2009 Kia Sedona - brake parts - recommendations on brand(s)

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Hello all -

We'll be doing the brakes all around on my son's 2009 Kia Sedona van. Well, actually it will be him doing the work - my gimpy hand is still in a splint after a bike crash a few weeks ago. But anyway, I'm looking at the myriad of choices of brake parts out there, and it's bewildering. We plan to replace the parking brake shoes, the rear rotors, calipers, and pads, and the front rotors and pads.

Parking Brake Shoes:
https://www.rockauto.com/en/catalog...25,brake+&+wheel+hub,parking+brake+shoe,10177

Rear Calipers:
https://www.rockauto.com/en/catalog/kia,2009,sedona,3.8l+v6,1444125,brake+&+wheel+hub,caliper,1704

Rotors:
https://www.rockauto.com/en/catalog/kia,2009,sedona,3.8l+v6,1444125,brake+&+wheel+hub,rotor,1896

Pads:
https://www.rockauto.com/en/catalog/kia,2009,sedona,3.8l+v6,1444125,brake+&+wheel+hub,brake+pad,1684

Your opinions are much appreciated! Thanks in advance.
 
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Mando calipers, Power Stop Geomet coated rotors, Akebono pads, and whichever parking brake shoes ship from the same warehouse as the other parts.
 
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Are you replacing the caliper(s) as preventative maintenance ?

As for the pads and rotors, I personally pass on what RA calls "economy" grade. Rotors - take your pick from AC Delco, Centric, or Bosch. Pads - same brands along with Raybestos, Wagner. Power Stop seems to be good stuff but I think they charge a premium just for their "name".
 
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Are the parking brake shoes worn-out? Those rarely require replacement unless someone drove with the parking brake engaged.
 
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raybestos element 3 rotors and the matching pads, or akebono pads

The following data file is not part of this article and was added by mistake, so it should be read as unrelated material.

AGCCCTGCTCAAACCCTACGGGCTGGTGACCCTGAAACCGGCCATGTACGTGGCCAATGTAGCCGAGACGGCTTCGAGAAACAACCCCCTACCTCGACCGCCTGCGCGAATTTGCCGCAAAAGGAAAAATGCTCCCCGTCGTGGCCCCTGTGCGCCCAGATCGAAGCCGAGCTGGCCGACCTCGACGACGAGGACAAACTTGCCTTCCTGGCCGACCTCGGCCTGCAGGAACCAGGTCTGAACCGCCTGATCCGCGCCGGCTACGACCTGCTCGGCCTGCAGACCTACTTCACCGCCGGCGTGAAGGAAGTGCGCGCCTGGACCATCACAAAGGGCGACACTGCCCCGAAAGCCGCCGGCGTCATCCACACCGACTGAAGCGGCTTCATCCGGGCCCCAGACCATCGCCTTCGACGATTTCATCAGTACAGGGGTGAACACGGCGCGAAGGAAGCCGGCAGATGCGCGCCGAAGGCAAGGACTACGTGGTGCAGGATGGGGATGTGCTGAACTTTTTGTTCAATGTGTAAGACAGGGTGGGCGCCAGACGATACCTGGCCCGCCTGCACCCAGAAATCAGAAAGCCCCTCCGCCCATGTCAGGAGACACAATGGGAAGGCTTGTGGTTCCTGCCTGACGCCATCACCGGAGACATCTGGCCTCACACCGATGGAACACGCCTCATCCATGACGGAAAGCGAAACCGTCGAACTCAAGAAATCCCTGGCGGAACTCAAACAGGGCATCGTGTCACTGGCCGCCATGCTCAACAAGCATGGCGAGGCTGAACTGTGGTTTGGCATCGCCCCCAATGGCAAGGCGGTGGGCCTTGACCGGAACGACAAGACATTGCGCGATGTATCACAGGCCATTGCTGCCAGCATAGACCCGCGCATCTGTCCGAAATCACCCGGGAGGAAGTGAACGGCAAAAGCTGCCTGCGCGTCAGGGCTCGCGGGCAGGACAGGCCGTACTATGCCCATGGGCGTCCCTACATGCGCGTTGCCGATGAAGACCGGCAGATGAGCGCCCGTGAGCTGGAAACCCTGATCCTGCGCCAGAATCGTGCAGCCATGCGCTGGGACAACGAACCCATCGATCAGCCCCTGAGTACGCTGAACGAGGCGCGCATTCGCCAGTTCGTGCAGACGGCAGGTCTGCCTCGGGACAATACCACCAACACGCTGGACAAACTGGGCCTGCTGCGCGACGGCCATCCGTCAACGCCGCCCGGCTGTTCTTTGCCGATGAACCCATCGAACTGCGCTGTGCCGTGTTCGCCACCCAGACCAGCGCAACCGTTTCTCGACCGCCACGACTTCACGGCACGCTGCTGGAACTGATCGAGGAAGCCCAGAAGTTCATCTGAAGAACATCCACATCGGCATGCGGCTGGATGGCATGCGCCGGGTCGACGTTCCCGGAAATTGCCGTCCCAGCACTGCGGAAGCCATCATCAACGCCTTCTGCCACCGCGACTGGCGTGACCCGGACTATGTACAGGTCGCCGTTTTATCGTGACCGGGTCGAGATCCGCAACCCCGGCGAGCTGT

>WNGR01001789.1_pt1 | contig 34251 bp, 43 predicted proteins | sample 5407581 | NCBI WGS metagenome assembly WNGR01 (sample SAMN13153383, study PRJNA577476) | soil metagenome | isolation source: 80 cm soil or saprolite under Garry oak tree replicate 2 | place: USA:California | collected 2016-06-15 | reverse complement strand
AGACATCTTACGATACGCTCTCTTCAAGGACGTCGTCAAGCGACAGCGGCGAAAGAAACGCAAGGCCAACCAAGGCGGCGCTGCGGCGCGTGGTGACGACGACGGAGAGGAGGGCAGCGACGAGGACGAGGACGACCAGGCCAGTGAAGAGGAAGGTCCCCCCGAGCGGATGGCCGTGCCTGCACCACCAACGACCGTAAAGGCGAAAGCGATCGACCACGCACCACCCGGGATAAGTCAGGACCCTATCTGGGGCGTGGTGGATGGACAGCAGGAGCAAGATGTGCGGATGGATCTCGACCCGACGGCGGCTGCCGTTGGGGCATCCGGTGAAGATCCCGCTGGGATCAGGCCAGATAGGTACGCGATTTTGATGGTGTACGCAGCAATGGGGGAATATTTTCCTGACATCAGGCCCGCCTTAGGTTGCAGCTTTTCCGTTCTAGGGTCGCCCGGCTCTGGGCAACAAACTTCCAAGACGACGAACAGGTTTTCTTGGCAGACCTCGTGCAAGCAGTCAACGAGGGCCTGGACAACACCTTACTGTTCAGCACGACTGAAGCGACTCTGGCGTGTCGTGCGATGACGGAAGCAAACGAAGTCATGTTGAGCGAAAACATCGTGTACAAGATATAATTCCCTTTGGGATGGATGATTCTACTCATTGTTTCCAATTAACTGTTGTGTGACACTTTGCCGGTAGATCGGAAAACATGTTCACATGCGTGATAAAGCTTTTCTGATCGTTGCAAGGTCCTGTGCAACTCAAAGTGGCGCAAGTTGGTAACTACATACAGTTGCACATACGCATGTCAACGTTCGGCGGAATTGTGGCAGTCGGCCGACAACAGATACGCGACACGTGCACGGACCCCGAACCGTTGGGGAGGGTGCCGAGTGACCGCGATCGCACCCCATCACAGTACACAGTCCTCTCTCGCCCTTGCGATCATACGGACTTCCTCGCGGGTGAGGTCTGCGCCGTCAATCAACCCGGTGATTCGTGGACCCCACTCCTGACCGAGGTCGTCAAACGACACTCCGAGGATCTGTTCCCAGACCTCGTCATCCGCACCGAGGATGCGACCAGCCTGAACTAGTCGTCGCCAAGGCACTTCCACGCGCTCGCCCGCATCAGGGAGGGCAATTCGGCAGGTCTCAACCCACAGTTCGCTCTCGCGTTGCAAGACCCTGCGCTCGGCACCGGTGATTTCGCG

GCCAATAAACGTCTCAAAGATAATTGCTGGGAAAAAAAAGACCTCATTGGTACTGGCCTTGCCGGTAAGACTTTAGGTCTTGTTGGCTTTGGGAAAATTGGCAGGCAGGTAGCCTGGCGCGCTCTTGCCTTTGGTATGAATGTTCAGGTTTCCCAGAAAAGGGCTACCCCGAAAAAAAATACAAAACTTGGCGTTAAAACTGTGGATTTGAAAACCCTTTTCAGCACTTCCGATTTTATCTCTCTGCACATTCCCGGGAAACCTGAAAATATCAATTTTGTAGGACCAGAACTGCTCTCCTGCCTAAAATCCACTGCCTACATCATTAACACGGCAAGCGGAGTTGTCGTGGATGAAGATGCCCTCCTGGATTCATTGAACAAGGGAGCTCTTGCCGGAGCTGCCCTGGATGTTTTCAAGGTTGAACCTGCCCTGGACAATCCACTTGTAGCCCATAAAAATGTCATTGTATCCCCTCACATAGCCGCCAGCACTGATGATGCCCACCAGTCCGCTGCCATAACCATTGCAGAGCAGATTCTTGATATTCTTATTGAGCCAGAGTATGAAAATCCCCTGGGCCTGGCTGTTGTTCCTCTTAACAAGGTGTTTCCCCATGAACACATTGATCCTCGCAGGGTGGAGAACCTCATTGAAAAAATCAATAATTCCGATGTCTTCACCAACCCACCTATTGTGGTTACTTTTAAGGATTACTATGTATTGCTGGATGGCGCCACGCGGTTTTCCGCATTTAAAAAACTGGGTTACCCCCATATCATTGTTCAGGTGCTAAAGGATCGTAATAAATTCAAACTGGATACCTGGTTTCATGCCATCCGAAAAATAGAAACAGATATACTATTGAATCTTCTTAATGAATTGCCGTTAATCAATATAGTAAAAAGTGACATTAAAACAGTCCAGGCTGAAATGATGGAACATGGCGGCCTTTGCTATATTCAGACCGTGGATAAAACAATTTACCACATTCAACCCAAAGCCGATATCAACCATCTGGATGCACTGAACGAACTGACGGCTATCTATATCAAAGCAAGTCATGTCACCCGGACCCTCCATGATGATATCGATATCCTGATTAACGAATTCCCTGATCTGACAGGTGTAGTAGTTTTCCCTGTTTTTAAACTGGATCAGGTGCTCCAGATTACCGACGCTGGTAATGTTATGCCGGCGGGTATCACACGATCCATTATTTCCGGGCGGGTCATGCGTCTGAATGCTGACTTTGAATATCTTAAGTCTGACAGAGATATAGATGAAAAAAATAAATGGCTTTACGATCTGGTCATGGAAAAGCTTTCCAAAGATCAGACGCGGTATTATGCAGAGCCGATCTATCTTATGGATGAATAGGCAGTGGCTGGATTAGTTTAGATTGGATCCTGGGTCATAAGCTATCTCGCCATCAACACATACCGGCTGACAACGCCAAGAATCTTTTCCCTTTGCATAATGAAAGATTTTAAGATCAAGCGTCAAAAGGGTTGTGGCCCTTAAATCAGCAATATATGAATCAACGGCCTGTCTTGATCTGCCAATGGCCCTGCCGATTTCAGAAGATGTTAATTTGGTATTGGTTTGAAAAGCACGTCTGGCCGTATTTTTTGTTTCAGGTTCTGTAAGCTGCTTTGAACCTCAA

whats wrong with the calipers? if you do replace dont get remanufactured or unpainted.
 
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Number_35

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Are you replacing the caliper(s) as preventative maintenance ?

As for the pads and rotors, I personally pass on what RA calls "economy" grade. Rotors - take your pick from AC Delco, Centric, or Bosch. Pads - same brands along with Raybestos, Wagner. Power Stop seems to be good stuff but I think they charge a premium just for their "name".
Jr had brake problems while on holiday, which turned out to be due to one rear pad on one side seizing up in the carrier, wearing down, and chewing up the rotor. They were staying with relatives in another province, and a mechanic friend stopped by and said that the calipers were so rusty that they should be replaced.

Are the parking brake shoes worn-out? Those rarely require replacement unless someone drove with the parking brake engaged.
Yes, they lent the van to someone who drove it with the parking brake on. GRRRR!

raybestos element 3 rotors and the matching pads, or akebono pads

whats wrong with the calipers? if you do replace dont get remanufactured or unpainted.
Rusty, and initially thought to have caused the problem (but likely didn't). Thanks for the warning about rebuilt and/or unpainted!